Charlottesville Governors Book

People flew into the air as a vehicle drove into a group of protesters demonstrating against a white nationalist rally in Charlottesville on Aug. 12, 2017, killing one person and injuring 19 others.

As the second anniversary of the violent Unite the Right rally approaches, it’s a painful but necessary time to reckon with lessons learned from Charlottesville. The event saw a terrorist attack that killed one, injured 19 others and left two state troopers dead. Meanwhile, the nation saw horrifying images of racist and anti-Semitic militias clashing with counter-protesters, while 1,000 state and local police generally declined to intervene.

Former Gov. Terry McAuliffe recently released a book titled “Beyond Charlottesville,” which I just read. It’s well-written and contains a powerful personal condemnation of white supremacy that deserves attention. However, it also contains errors and omissions. McAuliffe is a longtime friend and colleague. After he was elected governor, I chaired his transition council on homeland security. After the Unite the Right rally on Aug. 12, 2017, I was proud to stand shoulder to shoulder with him in condemning white supremacy. However, even friends can have disagreements.

McAuliffe entirely blames the city for the problems with the rally. He calls the city’s permitting process “pathetic” and writes, “Charlottesville authorities had boxed themselves into a corner and let Jason Kessler’s permit be approved automatically, with no restrictions whatsoever.” But this is a critical error that speaks volumes. In fact, the city’s permit-granting office, believing Kessler’s permit application to be incomplete, did not grant the permit until Aug. 7, the Monday before the Unite the Right rally, and then only on the condition that the rally be held in McIntire Park, where the groups could have been safely separated.

The book doesn’t mention that I repeatedly consulted with the governor on our decision to try to relocate the rally to McIntire Park (a path defeated in litigation filed by the ACLU). I first called the governor on July 12, four days after the KKK rallied on July 8 in Charlottesville, to ask him about relocating the rally. He agreed. On Aug. 3, I asked the governor to help our overworked city attorney’s office with the relocation decision. He agreed. These facts show we were actually wrestling with the event together, not apart. But none of them make the book.

The lesson: Permitting processes are complicated and often misconstrued; hindsight is 20/20; and the devil will be in the details.

McAuliffe spends several pages in the book on a phone call he made to me on Aug. 2 to go over “talking points” with his staff’s requests for changes in the rally, such as shortening the time and banning weapons there, after his chief of staff allegedly told him that “the city of Charlottesville is just not listening.”

But while I tried to relay McAuliffe’s “talking points” to the city manager — based on scribbled notes from the rapid conversation — the governor’s office never sent the promised letter containing these requests to the city manager (who, under Virginia law, is the city’s “emergency manager”). And when three Virginia state troopers came to brief city council and the city manager in person that afternoon, they did not mention any of these requests. Finally, Virginia Code section 15.2-915(A) prohibits cities from regulating firearms.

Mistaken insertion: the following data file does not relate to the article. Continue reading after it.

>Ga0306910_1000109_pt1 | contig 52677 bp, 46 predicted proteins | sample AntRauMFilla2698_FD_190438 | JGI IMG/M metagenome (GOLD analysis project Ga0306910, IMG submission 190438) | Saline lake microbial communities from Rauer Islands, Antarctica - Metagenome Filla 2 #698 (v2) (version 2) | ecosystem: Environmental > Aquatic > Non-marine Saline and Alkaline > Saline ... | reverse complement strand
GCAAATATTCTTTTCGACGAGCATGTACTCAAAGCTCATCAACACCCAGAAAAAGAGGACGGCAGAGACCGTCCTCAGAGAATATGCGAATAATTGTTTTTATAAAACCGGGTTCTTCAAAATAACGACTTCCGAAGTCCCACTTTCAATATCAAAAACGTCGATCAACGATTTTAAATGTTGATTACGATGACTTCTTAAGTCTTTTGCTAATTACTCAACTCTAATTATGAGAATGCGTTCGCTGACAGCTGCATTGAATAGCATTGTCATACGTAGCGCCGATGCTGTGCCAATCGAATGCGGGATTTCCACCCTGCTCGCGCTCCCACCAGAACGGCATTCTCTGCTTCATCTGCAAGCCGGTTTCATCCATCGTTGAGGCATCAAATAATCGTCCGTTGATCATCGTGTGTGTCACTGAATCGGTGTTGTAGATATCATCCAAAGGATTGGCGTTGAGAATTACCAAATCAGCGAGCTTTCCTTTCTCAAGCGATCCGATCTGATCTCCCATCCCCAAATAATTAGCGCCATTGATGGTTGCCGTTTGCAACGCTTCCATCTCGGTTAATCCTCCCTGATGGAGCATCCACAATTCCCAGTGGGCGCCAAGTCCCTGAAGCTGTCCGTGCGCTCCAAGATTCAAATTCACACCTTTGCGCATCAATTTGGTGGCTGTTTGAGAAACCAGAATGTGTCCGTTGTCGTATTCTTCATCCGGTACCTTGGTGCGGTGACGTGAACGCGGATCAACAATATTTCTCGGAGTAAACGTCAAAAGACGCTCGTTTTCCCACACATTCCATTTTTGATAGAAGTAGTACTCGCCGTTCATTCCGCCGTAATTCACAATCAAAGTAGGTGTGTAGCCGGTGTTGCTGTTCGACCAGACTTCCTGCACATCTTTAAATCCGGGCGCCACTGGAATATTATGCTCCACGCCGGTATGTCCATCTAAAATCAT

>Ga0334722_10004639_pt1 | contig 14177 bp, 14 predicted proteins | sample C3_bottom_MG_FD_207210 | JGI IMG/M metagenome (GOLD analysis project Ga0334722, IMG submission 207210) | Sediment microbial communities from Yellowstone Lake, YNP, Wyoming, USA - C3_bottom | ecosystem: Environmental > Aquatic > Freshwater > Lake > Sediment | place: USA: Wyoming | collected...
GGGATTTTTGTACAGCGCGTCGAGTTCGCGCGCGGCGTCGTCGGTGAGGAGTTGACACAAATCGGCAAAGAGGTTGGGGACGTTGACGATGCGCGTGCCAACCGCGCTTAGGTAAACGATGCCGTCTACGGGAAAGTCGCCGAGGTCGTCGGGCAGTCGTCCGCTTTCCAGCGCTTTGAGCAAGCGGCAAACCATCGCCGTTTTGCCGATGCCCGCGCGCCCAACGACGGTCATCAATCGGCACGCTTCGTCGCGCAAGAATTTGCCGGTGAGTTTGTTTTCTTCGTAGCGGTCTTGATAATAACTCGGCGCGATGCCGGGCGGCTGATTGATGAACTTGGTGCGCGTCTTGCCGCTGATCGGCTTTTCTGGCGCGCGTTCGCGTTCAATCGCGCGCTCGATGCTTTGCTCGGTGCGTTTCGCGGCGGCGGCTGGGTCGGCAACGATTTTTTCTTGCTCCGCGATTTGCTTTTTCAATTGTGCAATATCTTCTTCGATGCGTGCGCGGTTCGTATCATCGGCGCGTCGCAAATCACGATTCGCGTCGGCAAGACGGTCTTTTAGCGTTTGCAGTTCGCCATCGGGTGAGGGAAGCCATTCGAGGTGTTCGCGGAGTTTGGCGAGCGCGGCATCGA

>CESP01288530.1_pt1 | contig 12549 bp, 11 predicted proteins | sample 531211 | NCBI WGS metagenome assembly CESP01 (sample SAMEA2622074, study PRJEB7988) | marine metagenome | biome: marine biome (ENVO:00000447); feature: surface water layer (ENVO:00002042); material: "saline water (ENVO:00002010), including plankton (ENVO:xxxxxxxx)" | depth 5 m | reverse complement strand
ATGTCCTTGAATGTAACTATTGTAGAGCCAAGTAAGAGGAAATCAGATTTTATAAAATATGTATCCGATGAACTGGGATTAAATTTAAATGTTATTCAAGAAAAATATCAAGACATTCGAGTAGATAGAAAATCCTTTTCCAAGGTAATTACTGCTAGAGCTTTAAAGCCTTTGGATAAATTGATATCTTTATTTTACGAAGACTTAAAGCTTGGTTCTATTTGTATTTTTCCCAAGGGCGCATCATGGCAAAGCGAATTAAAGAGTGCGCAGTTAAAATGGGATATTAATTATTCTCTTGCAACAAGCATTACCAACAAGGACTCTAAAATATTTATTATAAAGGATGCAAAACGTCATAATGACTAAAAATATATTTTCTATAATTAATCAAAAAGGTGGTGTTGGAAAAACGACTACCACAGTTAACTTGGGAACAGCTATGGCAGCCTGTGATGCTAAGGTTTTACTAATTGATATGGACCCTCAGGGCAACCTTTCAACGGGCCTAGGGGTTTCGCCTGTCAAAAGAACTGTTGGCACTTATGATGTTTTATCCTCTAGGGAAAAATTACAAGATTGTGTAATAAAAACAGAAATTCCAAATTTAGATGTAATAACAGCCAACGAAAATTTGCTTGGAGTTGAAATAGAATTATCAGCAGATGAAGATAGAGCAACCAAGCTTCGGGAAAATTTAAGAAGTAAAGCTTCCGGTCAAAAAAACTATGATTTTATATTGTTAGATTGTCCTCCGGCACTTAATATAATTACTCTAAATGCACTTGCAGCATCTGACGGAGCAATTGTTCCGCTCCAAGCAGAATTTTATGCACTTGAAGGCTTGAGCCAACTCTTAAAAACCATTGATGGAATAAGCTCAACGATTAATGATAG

The lesson: Make sure special requests are made to the proper officials in the chain of command (in Charlottesville, like every Virginia city other than Richmond, the city manager runs the government); that lawyers have reviewed the requests; that you follow through on the requests; and that they are memorialized with formal written documents.

Finally, the governor refers to a report that his administration commissioned after the Unite the Right rally through the International Association of the Chiefs of Police, whose brief report also blamed the city of Charlottesville for policing problems. But the governor’s group refused to participate in Freedom of Information Act requests or to cooperate with the city’s own independent investigation.

When I was mayor, we commissioned an independent investigation directed by former U.S. Attorney Tim Heaphy. The 220-page “Heaphy Report” [https://www.policefoundation.org/wp-content/uploads/2017/12/Charlottesville-Critical-Incident-Review-2017.pdf] provided broad, unflinching critiques of me, city council, the city manager, the city police, the University of Virginia — and the state.

For instance, the Virginia State Police held a different briefing from the local police on the morning of the rally, the report said. They were on different radio frequencies than the local police. And they protected areas, not civilians: “Their inaction in the face of violence left the City unprepared — and unaware that it was unprepared — to address one of the predictable risks of the event: brief but serious incidents of interpersonal violence and mutual combat.” But “Beyond Charlottesville” completely ignores the “Heaphy Report” and its findings.

The lesson: In analyzing a crisis, seek an honest accounting of all parties’ mistakes, even if it’s painful, so that we can learn and grow together.

While “Beyond Charlottesville” is a valuable first step in understanding the events of August 2017, it’s just that: a step. We must all continue to walk together in fully understanding what happened, so we can stand together against hate in the future.

Michael Signer served as Charlottesville’s mayor from 2016 to 2018. His book, “Cry Havoc: Charlottesville and American Democracy under Siege,” will be published next spring. Contact him at mike@mikesigner.com; follow him on Twitter, @mikesigner; or visit www.michaelsigner.com.

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